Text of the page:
Every route takes longer than planned on a road trip, at least in our experience. On our across-Wisconsin day we were a bit behind schedule, but we were trying very hard to get to Milwaukee, WI at a reasonable hour (i.e. daylight, not dusk) on this Sunday afternoon. Always on some form of schedule, we knew that it would be our only chance to visit Milwaukee. So we hopped on the interstate (knowingly violating our rule and found ourselves in Milwaukee in the late evening. Luckily, the day was still golden and sunny.

My grandmother grew up in Milwaukee, Wisconsin and has always spoke of it fondly. I have seen pictures of her house and the views of Lake Michigan. While my grandmother loves being a New Yorker, she holds Milwaukee as one of the best places in the world.  I love looking at photographs of her family house, so I thought that finally being in Wisconsin offered a great chance to see the house for myself. I knew the address and how to get there. My plan was to knock on the front door and politely say my grandmother grew up here, would you mind if I took some pictures of the front of the house and looked in the backyard for the view?

The woman who answered the door obliged, but didn’t say much else. I figured that would be the end of it – I’d take a few pictures and leave. As I snapped a few photographs of the front yard, a man walked out from the backyard. We said hello. Charles was very friendly and cordial and asked who my grandmother was. When I told him her maiden name, he said he knew the family! This man, a stranger to me and most of my family, knows some of my grandmother’s family! He invited Vinny and me into the backyard to take some photographs while he went inside to get something. As fate would have it, Charles’ grandfather was the husband of my great-aunt Mary (my grandmother’s sister). Mary died when she was young, so then her widower remarried. Charles is the grandson of Mary’s widower. Charles bought it only a few years ago. Thus, we’re distantly related. But, still related! I’m not sure of the exact chain-of-title for the house, but it was obviously kept in the family.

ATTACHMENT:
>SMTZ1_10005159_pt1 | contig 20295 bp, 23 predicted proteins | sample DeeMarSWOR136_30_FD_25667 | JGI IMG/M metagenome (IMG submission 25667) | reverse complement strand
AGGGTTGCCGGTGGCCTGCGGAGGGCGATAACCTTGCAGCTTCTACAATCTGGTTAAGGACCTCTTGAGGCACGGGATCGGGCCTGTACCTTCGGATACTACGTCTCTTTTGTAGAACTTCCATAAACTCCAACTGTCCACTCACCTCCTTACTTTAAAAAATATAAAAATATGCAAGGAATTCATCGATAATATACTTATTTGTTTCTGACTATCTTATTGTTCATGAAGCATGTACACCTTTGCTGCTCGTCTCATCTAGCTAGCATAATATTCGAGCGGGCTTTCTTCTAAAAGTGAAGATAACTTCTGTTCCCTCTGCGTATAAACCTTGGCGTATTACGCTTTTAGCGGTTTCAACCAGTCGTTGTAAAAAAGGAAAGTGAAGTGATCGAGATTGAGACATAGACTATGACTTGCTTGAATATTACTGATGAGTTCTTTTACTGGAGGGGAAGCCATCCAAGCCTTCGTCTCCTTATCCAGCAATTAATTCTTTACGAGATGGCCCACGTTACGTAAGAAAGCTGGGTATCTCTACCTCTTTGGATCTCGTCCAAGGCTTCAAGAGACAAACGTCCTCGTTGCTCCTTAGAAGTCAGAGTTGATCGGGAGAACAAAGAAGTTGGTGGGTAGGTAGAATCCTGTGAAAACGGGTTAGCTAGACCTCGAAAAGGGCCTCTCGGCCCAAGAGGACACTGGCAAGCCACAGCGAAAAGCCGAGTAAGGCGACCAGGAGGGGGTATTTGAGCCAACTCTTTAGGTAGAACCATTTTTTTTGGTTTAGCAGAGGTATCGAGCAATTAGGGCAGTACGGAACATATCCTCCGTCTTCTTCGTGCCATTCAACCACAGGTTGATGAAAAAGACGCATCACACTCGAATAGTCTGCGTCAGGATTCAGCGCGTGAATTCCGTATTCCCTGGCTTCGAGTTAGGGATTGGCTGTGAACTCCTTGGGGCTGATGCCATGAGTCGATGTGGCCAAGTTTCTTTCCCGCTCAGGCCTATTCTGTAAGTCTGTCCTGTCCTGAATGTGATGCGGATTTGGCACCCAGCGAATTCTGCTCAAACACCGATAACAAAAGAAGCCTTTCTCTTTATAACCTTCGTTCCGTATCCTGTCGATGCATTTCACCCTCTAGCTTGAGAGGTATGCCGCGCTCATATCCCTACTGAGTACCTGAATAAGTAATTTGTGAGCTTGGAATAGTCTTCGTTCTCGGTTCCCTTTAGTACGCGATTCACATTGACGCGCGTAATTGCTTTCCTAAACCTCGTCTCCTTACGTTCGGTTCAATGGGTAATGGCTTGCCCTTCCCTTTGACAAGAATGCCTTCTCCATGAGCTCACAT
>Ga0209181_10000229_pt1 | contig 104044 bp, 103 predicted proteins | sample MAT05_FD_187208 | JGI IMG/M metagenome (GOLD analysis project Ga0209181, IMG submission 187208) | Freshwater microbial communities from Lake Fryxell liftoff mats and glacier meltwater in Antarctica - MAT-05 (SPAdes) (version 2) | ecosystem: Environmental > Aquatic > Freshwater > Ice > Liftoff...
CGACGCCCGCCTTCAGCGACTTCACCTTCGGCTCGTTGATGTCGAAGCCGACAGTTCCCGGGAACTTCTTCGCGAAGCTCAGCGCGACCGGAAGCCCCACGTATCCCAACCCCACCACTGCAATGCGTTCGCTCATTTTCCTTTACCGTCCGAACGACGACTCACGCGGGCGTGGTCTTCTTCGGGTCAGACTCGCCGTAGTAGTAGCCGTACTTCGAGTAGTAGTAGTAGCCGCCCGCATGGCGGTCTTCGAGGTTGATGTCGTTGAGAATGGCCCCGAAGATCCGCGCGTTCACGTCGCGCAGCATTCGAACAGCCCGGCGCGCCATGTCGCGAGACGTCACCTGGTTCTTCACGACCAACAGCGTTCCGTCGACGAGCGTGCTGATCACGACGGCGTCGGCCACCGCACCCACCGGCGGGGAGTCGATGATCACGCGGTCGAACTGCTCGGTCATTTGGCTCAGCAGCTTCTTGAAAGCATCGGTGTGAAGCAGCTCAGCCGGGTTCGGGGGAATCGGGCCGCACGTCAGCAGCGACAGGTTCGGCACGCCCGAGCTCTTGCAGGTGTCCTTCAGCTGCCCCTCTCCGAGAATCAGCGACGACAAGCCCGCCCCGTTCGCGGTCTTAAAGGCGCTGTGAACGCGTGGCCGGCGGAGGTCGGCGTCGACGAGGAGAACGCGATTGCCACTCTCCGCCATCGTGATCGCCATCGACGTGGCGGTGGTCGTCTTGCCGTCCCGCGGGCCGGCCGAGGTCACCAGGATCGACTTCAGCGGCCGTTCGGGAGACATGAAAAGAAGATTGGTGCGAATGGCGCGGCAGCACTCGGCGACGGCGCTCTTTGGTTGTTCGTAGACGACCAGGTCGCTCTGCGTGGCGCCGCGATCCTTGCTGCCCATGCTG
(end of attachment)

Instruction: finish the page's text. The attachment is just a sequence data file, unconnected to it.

Aside from this surprise, the box of photographs and scrapbooks astounded me.  He had photographs that I have, ones that I’ve seen, many that I haven’t seen. Mary was the scrapbooker in the family and kept everything. When she died, her husband saved it all and passed it along. We looked through the photographs and I identified pictures of my grandmother, my father, my uncle, my great-grandmother. Charles shared stories of my great-aunt that I never knew. It was amazing. Charles didn’t know many people in the photographs, but said that he couldn’t get rid of any of them because someone knows who they are.  It is now one of my favorite quotes.

The house looks just as it did in photographs from about 50 years ago. Charles said he had fixed a few things and added a fresh coat of paint, but most of his work went to the beautiful deck and the outdoor living room next to it. Once the room is complete he wants to hang historic pictures of the house and of those who lived there.

I never expected such a meeting at my grandmother’s childhood home. It was surreal to meet a complete stranger who has a distant relation and so many photographs that I have. I’m so glad to have met the person who loves the house like a true family member. It is one of my favorite stories.

My grandmother's childhood home in Milwaukee, WI.

My grandmother’s childhood home in Milwaukee, WI.

The modern view from the backyard. The grass is above an underground water storage tank. It used to that Lake Michigan came all the way to the cliff behind her house.

The modern view of Lake Michigan. The grass covers an underground water storage tank. It used to that Lake Michigan came all the way to the cliff behind her house.